Module 2: Intercultural communication, local culture and customs

Lesson Title

Cultural parameter “communication”



This lesson gives a closer look on how we express our thoughts, feelings and ideas through verbal and non-verbal communication. Politeness, humour and respect can be expressed and interpreted very differently – better to be able and “read the signs”.



Lesson time foreseen

1 hours for reading the lesson
1 hours for implementation (added links, videos, test)


Lesson Content

Verbal communication:
Misunderstandings can occur in all communication, even between people from the same cultural and linguistic background. We cannot expect to get it right all of the time. What is important is that we know how to respond when a misunderstanding occurs and that we learn from our mistakes.
“Body language” or non-verbal communication in its effectiveness for expression is as important as verbal communication, so be aware in order not to offend anyone. Nonverbal behaviour can include things such as facial expressions and gestures, clothing, movement, posture and eye contact.

You can read a lot from eye contact and gestures. First of all, you will find differences in whether persons have eye-contact with you at all or rather avoid it. Then you can read and interpret a lot from somebody’s looks and gestures – however, the question is: are you really getting what this person intends to convey, or are you biased by a different cultural setting?
See more at:

Example: Laughing is connoted in most countries with happiness - in Japan it is often a sign of confusion, insecureness and embarrassment. []
Example 2: Showing the thumb held upwards means in Latin America, especially Brazil, but also in many other countries „everything’s ok”, while it is understood in some Islamic countries as well as Sardinia and Greece as a rude sexual sign. Furthermore, the sign of thumb up may signify the number "one" in France and a few other central european countries. []
Exercise: have a look at different gestures and tell what they mean to you (or what you think the person intends to express with the gesture)

Example: An “open”, inviting gesture (arms open) as against a defensive posture (arms crossed).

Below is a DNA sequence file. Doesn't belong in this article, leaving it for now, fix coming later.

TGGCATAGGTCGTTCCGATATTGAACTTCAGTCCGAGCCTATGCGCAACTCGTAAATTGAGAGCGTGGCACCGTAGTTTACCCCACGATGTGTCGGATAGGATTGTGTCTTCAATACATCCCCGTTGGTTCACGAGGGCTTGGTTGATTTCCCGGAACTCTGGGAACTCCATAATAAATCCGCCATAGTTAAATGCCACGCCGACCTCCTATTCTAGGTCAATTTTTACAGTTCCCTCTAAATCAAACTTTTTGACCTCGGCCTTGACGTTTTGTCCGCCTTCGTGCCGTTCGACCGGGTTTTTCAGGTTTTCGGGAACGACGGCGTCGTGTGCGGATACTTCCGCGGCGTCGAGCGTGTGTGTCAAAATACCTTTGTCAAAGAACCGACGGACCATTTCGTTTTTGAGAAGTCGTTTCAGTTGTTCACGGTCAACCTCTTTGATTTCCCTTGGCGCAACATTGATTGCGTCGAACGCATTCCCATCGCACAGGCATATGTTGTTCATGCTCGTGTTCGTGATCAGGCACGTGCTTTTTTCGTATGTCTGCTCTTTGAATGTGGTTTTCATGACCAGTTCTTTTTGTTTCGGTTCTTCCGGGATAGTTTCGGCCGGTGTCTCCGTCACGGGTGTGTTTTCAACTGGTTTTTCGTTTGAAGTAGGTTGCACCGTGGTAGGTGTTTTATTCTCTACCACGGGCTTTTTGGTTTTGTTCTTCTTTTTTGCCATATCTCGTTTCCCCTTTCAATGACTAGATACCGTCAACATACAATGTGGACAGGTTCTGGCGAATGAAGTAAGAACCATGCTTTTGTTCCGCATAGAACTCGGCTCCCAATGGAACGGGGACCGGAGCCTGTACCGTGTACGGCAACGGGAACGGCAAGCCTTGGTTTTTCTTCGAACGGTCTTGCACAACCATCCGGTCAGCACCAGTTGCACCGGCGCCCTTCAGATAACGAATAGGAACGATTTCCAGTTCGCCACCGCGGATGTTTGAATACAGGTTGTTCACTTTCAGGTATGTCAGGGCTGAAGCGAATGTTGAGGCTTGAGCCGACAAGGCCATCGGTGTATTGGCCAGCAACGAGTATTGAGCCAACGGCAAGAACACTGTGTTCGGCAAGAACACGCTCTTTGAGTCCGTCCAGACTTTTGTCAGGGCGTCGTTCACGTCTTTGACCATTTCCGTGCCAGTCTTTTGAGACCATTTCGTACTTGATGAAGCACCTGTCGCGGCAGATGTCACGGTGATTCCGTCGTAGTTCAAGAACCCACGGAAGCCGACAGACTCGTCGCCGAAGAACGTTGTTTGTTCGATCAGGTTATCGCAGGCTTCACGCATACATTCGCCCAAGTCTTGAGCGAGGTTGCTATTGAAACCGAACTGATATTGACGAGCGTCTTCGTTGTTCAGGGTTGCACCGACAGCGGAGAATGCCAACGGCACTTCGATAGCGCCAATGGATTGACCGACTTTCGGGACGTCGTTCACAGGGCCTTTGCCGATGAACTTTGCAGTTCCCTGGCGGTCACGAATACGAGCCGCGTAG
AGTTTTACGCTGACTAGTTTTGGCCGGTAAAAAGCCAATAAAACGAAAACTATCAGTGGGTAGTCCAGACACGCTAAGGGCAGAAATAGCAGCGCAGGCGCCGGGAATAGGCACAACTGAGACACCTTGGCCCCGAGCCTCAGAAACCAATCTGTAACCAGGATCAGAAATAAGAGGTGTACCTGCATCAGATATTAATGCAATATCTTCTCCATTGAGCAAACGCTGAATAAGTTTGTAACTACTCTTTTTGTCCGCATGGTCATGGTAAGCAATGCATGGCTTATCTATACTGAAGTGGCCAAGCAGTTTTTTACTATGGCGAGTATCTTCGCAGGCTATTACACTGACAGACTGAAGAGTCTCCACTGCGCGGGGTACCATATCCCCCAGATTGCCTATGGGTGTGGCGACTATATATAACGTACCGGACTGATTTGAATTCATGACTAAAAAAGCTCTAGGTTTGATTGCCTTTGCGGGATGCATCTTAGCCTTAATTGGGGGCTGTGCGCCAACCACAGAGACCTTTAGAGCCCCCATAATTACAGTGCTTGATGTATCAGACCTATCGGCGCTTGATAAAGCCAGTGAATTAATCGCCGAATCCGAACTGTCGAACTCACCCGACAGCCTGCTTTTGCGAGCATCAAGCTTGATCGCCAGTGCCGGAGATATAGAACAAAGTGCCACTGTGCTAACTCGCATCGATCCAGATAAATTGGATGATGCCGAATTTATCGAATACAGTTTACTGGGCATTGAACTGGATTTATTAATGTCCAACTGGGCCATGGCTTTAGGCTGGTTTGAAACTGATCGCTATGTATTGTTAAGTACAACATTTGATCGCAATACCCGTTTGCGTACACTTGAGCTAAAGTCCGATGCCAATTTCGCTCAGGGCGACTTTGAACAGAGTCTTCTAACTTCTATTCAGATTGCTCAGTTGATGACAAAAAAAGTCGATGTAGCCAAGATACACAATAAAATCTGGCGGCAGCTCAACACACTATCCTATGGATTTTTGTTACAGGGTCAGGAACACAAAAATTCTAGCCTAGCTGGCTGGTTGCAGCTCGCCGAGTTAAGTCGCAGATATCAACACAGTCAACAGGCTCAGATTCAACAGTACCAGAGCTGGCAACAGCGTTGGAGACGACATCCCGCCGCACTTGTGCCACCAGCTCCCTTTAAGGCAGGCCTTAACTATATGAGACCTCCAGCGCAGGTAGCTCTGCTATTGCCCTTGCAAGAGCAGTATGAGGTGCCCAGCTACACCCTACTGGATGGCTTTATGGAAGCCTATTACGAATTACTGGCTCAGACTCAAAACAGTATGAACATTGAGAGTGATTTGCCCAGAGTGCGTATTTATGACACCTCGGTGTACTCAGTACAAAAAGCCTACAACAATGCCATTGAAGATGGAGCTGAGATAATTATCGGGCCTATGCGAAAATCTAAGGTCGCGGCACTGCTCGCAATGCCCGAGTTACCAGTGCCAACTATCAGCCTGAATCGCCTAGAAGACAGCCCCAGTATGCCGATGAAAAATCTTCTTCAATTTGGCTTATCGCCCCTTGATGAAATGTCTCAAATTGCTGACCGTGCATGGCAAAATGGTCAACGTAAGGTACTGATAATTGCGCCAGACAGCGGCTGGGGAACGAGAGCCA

The concept of Nonviolent Communication by Marshall B. Rosenberg (also called compassionate communication) helps to engage in communication with other persons (no matter which culture) with as little misunderstandings and conflicts as possible. It proposes that if people can identify their needs, the needs of others, and the feelings that surround these needs, harmony can be achieved.
Nonviolent Communication includes a simple method for clear, empathic communication, consisting of four areas of focus:
1. Observations
2. Feelings
3. Needs
4. Requests

Here’s an overview on how to practice nonviolent communication (see
1) Distinguish between judgemental statements and objective observations, example: "It's 2:00 a.m. and I hear your stereo playing" states an observed fact, while "It's way too late to be making such an awful racket" makes an evaluation.
2) State the feeling that the observation is triggering in you. Example: "I see your dog running around without a leash and barking (observation). I'm scared."
3) State the need that is the cause of that feeling. Example: "I see you looking away while I'm talking, and you've been speaking so quietly, I can't hear you (observation). Please speak up so I can understand.
4) Make a concrete request for action to meet the need just identified. Example: "I notice that you haven't spoken in the last ten minutes (observation). Are you feeling bored? (feeling)" If the answer is yes, you might bring up your own feeling and propose an action: "Well, I'm bored, too. Hey, how would you like to go to the Exploratorium?" or perhaps, "I'm finding these people really interesting to talk with. How about we meet up in an hour when I'm done here?"




Test d'évaluation: